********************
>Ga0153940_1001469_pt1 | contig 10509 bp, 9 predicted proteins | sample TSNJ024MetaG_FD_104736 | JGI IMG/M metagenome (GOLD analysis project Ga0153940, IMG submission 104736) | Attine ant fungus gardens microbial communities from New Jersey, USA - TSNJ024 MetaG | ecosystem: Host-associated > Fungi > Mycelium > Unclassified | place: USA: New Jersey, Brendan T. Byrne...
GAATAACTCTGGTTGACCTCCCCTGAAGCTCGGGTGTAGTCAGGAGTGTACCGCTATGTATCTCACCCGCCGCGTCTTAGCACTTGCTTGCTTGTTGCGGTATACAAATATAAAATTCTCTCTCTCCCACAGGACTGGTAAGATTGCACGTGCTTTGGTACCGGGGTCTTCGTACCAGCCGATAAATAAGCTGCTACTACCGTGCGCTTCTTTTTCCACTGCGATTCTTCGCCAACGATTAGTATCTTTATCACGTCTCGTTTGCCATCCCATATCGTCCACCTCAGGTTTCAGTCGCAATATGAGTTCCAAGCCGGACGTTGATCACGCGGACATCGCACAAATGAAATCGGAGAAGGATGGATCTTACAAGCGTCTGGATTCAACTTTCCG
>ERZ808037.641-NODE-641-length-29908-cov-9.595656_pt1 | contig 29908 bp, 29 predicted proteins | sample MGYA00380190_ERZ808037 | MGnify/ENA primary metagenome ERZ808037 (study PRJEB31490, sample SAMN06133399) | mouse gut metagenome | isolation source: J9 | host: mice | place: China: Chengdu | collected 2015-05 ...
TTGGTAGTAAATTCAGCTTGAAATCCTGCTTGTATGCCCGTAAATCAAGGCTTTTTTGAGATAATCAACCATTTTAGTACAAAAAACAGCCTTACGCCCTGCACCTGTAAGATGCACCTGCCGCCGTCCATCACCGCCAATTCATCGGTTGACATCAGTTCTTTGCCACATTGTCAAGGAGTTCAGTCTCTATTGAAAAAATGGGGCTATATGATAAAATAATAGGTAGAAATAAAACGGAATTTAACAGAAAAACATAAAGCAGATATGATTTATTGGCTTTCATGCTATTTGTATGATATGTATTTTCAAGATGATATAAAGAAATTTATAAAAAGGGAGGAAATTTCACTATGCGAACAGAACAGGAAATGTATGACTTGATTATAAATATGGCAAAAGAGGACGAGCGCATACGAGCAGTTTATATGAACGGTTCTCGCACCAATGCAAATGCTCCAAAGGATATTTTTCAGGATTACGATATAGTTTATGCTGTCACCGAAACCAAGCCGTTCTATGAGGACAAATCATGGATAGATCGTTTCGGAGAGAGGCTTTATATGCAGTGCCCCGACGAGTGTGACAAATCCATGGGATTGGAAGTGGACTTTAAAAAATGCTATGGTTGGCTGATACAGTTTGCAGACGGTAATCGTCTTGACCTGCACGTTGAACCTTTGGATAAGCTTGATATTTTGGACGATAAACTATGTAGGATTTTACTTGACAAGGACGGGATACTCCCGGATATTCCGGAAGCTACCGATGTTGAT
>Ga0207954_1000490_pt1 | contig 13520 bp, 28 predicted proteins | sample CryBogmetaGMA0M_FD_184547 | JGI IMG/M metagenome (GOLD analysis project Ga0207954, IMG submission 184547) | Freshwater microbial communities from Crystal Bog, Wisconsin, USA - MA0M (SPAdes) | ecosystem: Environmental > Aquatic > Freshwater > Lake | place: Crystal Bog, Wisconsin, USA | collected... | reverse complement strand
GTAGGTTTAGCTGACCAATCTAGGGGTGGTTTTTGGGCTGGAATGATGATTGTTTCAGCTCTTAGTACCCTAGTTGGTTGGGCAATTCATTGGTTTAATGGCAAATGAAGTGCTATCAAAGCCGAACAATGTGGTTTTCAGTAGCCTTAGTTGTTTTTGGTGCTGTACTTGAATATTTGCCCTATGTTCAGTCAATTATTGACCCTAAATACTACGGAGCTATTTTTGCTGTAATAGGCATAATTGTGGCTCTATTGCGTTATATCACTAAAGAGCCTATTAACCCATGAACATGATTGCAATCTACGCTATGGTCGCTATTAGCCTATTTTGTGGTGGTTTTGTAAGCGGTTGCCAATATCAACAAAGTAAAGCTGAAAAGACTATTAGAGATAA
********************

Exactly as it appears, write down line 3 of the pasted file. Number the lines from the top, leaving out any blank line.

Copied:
>ERZ808037.641-NODE-641-length-29908-cov-9.595656_pt1 | contig 29908 bp, 29 predicted proteins | sample MGYA00380190_ERZ808037 | MGnify/ENA primary metagenome ERZ808037 (study PRJEB31490, sample SAMN06133399) | mouse gut metagenome | isolation source: J9 | host: mice | place: China: Chengdu | collected 2015-05 ...